This Game Design Workshop is designed to jump-start the game-design process for those of you working on games for your final projects. You should leave this workshop with a clear sense of what your next steps are for research and development, even if you don't yet have a clear sense of what your end product will be.
For those of you making games, the final project for the course will not be a fully-realized game, complete with a beginning, middle, and end; well-defined game mechanics; beautifully designed visual elements; masterfully wrought text; and so on. Instead, we are aiming for four things in particular:
- a design document, which specifies the overall contours of the game, including a thorough description of any narrative, visual, action, and gameplay elements,
- a quasi-functional prototype, probably developed in Twine, which will allow a user or (aspirationally) a coder to glean a sense of how gameplay proceeds,
- a mockup of core game mechanics, also likely in Twine, which either can realize a small portion of a larger mechanic (if the mechanic sprawls or is particularly tricky to implement at scale), or might realize several different mechanics (if the mechanics are reasonably easy to implement),
- and a framing and research document, which lays out not what the game design is, but your motivations for your design choices, what aesthetic effects you hope those design choices will have, the referents for your choices, including course material, and so on.
This workshop is fairly directly adapted both from Anna Anthropy's Rise of the Videogame Zinesters and from Jentery Sayers's gaming course at UVic. It was prepared for use by students in my “Experimental Media” class at Wayne State University in Winter semester 2015.
By the end of this workshop, you should be able to:
- articulate clearly your goals in the design and development process,
- describe the major conceptual and aesthetic goals of your game,
- outline the most important game mechanics in your game, including a schematic English or pseudocode description of that one or more mechanics,
- and plan the next several steps of your game design and development process.
Design Choice #1: Objects and Agents
What are the agents and objects in your game? These can include agents that are traditional “characters,” or they might be objects (for example, an object to be looked for or found), or you might include the player directly, or they might be more abstract still (snippets of text, a virtual model of a concrete process, a representation of a system, an algorithm, and so on). You should include at least two. You should also be quite concrete and specific: not just what these objects and agents are, but what they might be able to do. This list should not be expansive, but rather extremely precise.
For the purposes of the assignment, it will be useful also to specify why you want these objects and agents to behave as they do. What sorts of experimental behaviors or activities are engaged by these agents? Actually, take this as a guiding principle for all the activities in this assignment: you should be able to articulate a motivation in terms of the course material for each of the design choices you make.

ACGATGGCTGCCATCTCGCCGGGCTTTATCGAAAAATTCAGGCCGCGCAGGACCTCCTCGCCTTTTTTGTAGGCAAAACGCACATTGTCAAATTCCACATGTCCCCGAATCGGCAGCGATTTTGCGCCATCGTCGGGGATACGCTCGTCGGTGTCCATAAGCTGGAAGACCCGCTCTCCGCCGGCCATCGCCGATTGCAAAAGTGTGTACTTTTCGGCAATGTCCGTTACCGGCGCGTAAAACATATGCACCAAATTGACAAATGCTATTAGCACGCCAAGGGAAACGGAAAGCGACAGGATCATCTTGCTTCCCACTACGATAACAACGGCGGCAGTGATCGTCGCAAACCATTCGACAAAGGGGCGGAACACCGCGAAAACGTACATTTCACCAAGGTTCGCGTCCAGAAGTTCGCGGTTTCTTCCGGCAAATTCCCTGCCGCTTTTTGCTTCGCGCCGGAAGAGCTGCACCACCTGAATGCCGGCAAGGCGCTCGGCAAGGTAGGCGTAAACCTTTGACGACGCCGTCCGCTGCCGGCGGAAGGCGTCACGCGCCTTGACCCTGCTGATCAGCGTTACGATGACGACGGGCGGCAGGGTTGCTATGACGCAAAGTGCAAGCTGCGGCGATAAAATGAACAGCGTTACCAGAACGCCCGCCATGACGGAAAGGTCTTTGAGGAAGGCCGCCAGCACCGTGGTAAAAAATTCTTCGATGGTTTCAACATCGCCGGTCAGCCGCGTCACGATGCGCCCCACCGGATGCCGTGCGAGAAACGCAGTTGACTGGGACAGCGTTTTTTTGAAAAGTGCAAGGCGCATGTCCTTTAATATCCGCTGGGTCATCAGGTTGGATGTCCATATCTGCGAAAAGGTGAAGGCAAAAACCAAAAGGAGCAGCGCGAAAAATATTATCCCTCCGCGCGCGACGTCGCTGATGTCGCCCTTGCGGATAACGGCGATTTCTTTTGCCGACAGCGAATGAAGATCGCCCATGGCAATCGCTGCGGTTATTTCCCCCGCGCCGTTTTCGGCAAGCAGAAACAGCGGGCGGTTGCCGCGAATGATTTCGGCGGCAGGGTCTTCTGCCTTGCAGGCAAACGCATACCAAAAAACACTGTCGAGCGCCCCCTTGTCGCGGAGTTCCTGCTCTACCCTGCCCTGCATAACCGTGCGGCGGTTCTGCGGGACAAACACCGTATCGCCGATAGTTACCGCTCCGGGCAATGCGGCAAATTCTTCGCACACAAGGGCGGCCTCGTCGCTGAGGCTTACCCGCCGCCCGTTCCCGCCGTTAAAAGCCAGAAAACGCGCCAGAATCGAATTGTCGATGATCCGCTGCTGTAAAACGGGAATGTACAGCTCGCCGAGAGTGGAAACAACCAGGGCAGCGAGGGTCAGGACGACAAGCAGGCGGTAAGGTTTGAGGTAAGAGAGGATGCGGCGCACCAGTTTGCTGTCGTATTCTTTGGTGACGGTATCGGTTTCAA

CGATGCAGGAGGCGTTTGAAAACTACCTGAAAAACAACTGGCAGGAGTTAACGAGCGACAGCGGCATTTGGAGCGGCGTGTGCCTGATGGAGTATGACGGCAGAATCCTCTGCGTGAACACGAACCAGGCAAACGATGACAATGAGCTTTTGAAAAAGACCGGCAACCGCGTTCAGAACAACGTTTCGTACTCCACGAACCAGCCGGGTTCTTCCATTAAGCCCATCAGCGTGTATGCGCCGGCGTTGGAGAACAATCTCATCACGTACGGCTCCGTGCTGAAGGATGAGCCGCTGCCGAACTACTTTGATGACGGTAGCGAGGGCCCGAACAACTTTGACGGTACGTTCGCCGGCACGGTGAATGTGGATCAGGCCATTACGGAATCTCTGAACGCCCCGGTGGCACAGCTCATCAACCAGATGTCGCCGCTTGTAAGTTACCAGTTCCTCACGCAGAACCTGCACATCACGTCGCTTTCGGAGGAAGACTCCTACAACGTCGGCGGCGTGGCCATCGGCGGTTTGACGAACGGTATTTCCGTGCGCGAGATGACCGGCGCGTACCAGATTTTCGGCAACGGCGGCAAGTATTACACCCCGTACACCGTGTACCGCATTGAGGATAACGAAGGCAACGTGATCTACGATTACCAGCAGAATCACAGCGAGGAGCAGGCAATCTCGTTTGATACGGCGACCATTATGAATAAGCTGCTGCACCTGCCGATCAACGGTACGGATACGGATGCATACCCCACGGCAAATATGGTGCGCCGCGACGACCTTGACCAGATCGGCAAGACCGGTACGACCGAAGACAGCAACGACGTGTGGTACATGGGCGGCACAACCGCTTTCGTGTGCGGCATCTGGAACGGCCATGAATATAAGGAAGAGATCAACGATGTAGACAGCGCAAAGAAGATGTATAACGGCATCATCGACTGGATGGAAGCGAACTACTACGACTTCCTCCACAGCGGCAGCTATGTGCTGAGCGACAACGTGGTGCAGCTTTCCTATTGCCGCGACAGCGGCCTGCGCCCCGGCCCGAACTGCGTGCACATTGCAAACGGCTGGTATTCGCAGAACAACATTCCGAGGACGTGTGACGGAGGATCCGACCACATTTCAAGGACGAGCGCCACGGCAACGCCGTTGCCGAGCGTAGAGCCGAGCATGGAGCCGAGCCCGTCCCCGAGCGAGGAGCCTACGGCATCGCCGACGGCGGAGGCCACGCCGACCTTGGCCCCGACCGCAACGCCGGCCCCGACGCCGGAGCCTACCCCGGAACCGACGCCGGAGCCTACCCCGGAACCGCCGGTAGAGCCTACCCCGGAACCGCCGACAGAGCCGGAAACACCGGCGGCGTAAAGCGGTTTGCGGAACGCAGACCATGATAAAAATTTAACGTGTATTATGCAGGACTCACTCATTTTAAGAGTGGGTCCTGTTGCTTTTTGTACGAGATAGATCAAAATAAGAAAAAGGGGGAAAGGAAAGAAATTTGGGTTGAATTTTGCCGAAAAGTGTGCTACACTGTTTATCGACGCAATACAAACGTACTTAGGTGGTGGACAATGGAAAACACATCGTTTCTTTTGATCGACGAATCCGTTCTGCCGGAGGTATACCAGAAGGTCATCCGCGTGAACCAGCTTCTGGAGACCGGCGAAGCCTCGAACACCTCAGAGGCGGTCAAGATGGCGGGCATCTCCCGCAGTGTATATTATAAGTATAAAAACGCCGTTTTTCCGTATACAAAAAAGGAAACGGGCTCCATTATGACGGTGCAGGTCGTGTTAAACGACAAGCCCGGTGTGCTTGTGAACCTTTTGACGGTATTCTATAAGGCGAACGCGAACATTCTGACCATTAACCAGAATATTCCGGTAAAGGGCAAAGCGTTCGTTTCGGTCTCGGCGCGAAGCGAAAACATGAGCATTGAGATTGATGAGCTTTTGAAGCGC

Design Choice #2: Relationships and Rules
Next, it's time to start specifying how these objects and agents might interact with each other. This is not yet a question of gameplay: you're not designing an interface, not yet. Rather, you're specifying what sorts of interactions can take place between objects and agents in gamespace. What can an agent do with an object? To another agent? How do objects interact? When can this interaction take place? When is it precluded? What results can arise? This is going to be more conceptual than anything else, since most of your games in Twine won't involve direct representations of physical interactions—although they may involve textual representations of such activities.
Design Choice #3: Interface and Mechanics
Now it's time to start thinking about how your player will interface with the gamespace you're slowly building. In Twine, this means a largely textual interface, but how you write this text is important in itself. What will your links look like? What models for interaction will you present? Will your player move around? Or say things? Perform activities? All of the above? (Compare Martens's Hack-and-Slash RPG with, say, DepressionQuest or Queers in Love.) Will you organize the game into scenes? Levels? Do you keep score? How does the game model player behavior? Quantify player labor?
Next Step #1: Iterate
Once you've gone through all three steps, go back and refine each of the decisions you made at each step. Do you need to revise your objects now that you've made a decision about interface? Is a particular behavior difficult to model? Integrate your interface into your objects and agents and rules and relationships.
Next Step #2: Implement
Once you've got a working paper model of the game, now it's time to start thinking about how you might implement it in Twine or another platform. How can you work Twine's text-and-script model to the gameplay you're working with? What requirements do you have for implementation? How does the implementation inflect your model? Remember, you're only aiming for a quasi-functional prototype, so if a particular behavior seems especially difficult to model in Twine, ask how you might describe it instead. Here is where Scott is an especially important resource to you: he may know some shortcuts, hacks, or design solutions for your implementation.